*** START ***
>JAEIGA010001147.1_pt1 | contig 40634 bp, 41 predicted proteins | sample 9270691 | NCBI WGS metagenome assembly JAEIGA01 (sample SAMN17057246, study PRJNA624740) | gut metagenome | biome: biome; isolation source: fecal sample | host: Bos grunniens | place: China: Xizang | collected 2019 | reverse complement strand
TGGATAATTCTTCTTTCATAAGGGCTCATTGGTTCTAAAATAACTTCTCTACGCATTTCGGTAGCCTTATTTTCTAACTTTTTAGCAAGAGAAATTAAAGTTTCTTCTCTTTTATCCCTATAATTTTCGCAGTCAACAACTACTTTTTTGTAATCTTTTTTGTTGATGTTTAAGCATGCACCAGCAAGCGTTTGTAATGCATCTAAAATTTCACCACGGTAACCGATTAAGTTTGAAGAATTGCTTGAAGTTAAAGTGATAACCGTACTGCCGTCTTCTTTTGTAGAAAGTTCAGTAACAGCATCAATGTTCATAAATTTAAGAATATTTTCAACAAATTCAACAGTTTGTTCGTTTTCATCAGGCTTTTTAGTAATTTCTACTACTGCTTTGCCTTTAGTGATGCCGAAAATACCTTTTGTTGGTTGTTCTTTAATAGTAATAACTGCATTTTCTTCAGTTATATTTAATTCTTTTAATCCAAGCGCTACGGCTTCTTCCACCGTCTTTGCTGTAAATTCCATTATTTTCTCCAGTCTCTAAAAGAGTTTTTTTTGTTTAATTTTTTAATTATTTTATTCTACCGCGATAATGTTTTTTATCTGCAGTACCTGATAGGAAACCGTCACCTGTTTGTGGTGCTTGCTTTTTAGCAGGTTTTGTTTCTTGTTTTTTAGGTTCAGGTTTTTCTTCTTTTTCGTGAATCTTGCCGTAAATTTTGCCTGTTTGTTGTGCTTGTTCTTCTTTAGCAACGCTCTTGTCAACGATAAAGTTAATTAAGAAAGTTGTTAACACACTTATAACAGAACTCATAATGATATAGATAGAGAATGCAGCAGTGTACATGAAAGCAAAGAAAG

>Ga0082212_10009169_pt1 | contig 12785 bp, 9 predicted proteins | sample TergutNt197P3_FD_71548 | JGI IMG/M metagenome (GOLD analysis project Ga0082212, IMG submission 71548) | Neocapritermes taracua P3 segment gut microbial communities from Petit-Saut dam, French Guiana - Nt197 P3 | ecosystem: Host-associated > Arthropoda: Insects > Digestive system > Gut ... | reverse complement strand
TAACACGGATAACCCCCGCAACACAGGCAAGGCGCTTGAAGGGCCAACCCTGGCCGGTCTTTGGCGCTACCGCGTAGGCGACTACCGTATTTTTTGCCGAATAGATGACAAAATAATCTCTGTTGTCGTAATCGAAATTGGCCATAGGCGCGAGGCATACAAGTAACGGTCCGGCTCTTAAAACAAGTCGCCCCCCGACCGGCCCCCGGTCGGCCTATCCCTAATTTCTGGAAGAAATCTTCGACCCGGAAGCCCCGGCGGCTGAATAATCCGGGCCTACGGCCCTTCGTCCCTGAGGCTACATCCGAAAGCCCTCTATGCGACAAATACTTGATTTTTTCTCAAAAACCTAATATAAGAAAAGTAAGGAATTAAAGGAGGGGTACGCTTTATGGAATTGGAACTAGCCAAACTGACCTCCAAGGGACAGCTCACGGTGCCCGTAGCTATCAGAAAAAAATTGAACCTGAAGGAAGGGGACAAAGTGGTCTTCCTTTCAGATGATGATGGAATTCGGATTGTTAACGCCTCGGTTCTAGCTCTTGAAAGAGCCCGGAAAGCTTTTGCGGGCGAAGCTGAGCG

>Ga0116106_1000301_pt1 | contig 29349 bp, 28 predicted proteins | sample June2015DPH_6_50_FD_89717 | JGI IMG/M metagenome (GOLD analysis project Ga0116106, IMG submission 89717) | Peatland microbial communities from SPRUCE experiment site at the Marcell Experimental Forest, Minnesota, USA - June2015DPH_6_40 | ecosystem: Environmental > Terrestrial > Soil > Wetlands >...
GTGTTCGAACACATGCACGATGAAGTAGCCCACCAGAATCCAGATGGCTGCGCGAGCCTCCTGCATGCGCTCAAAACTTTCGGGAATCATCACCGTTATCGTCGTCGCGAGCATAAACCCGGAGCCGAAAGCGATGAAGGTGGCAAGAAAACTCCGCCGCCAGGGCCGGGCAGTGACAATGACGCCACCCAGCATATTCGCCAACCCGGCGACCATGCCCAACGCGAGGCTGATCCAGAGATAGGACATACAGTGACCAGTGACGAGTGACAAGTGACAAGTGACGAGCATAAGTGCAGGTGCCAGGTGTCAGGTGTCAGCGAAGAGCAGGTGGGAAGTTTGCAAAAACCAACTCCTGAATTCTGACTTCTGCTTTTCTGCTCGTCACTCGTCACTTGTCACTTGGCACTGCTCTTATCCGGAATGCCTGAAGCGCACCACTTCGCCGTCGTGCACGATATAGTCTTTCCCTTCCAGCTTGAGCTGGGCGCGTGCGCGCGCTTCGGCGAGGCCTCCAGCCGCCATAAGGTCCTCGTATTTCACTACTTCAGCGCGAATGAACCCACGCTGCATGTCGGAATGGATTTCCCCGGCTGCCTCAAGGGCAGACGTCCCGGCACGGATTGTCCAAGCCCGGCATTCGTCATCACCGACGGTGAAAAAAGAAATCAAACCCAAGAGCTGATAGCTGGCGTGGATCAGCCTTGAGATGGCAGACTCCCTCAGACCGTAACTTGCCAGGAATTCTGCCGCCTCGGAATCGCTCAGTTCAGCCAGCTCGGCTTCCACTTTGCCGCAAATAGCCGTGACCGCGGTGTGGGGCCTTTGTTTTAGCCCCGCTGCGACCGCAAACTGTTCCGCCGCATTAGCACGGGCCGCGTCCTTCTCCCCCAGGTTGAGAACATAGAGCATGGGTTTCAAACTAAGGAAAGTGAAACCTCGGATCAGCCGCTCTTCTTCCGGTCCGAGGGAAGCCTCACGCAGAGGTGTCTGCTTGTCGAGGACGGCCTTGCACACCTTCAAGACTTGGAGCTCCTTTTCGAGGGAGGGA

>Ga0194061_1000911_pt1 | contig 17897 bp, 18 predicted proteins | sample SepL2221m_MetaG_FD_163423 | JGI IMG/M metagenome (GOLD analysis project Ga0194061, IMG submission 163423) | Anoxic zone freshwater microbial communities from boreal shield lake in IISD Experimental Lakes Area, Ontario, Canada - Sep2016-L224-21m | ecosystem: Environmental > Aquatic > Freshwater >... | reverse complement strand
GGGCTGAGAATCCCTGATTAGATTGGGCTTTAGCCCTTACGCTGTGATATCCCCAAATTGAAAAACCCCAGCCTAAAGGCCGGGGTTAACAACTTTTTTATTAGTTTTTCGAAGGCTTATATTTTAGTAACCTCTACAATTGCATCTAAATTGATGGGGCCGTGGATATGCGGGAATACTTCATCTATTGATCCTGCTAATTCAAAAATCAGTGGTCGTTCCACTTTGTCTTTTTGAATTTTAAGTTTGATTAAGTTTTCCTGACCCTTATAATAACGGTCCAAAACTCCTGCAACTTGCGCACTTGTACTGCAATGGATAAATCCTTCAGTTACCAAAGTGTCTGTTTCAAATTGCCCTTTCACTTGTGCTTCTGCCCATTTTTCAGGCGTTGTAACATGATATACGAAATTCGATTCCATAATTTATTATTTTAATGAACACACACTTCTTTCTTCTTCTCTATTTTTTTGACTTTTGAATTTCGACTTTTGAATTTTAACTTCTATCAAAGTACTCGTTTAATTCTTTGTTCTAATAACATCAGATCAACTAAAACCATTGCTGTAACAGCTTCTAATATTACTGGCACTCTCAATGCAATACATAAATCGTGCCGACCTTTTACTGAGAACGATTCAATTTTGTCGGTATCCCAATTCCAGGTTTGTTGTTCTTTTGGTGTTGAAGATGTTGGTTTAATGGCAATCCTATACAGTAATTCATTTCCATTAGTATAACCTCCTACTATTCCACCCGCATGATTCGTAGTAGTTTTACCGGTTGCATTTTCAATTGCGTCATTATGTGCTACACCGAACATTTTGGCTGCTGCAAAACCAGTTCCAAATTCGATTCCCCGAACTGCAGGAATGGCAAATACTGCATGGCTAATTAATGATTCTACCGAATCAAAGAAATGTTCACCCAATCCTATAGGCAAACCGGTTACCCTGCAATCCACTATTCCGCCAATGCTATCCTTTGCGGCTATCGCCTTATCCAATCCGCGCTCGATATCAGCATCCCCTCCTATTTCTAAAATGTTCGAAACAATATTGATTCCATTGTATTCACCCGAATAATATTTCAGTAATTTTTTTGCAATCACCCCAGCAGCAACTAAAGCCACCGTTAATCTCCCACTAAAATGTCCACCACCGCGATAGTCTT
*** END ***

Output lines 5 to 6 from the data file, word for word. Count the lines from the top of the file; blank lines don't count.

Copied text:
>Ga0116106_1000301_pt1 | contig 29349 bp, 28 predicted proteins | sample June2015DPH_6_50_FD_89717 | JGI IMG/M metagenome (GOLD analysis project Ga0116106, IMG submission 89717) | Peatland microbial communities from SPRUCE experiment site at the Marcell Experimental Forest, Minnesota, USA - June2015DPH_6_40 | ecosystem: Environmental > Terrestrial > Soil > Wetlands >...
GTGTTCGAACACATGCACGATGAAGTAGCCCACCAGAATCCAGATGGCTGCGCGAGCCTCCTGCATGCGCTCAAAACTTTCGGGAATCATCACCGTTATCGTCGTCGCGAGCATAAACCCGGAGCCGAAAGCGATGAAGGTGGCAAGAAAACTCCGCCGCCAGGGCCGGGCAGTGACAATGACGCCACCCAGCATATTCGCCAACCCGGCGACCATGCCCAACGCGAGGCTGATCCAGAGATAGGACATACAGTGACCAGTGACGAGTGACAAGTGACAAGTGACGAGCATAAGTGCAGGTGCCAGGTGTCAGGTGTCAGCGAAGAGCAGGTGGGAAGTTTGCAAAAACCAACTCCTGAATTCTGACTTCTGCTTTTCTGCTCGTCACTCGTCACTTGTCACTTGGCACTGCTCTTATCCGGAATGCCTGAAGCGCACCACTTCGCCGTCGTGCACGATATAGTCTTTCCCTTCCAGCTTGAGCTGGGCGCGTGCGCGCGCTTCGGCGAGGCCTCCAGCCGCCATAAGGTCCTCGTATTTCACTACTTCAGCGCGAATGAACCCACGCTGCATGTCGGAATGGATTTCCCCGGCTGCCTCAAGGGCAGACGTCCCGGCACGGATTGTCCAAGCCCGGCATTCGTCATCACCGACGGTGAAAAAAGAAATCAAACCCAAGAGCTGATAGCTGGCGTGGATCAGCCTTGAGATGGCAGACTCCCTCAGACCGTAACTTGCCAGGAATTCTGCCGCCTCGGAATCGCTCAGTTCAGCCAGCTCGGCTTCCACTTTGCCGCAAATAGCCGTGACCGCGGTGTGGGGCCTTTGTTTTAGCCCCGCTGCGACCGCAAACTGTTCCGCCGCATTAGCACGGGCCGCGTCCTTCTCCCCCAGGTTGAGAACATAGAGCATGGGTTTCAAACTAAGGAAAGTGAAACCTCGGATCAGCCGCTCTTCTTCCGGTCCGAGGGAAGCCTCACGCAGAGGTGTCTGCTTGTCGAGGACGGCCTTGCACACCTTCAAGACTTGGAGCTCCTTTTCGAGGGAGGGA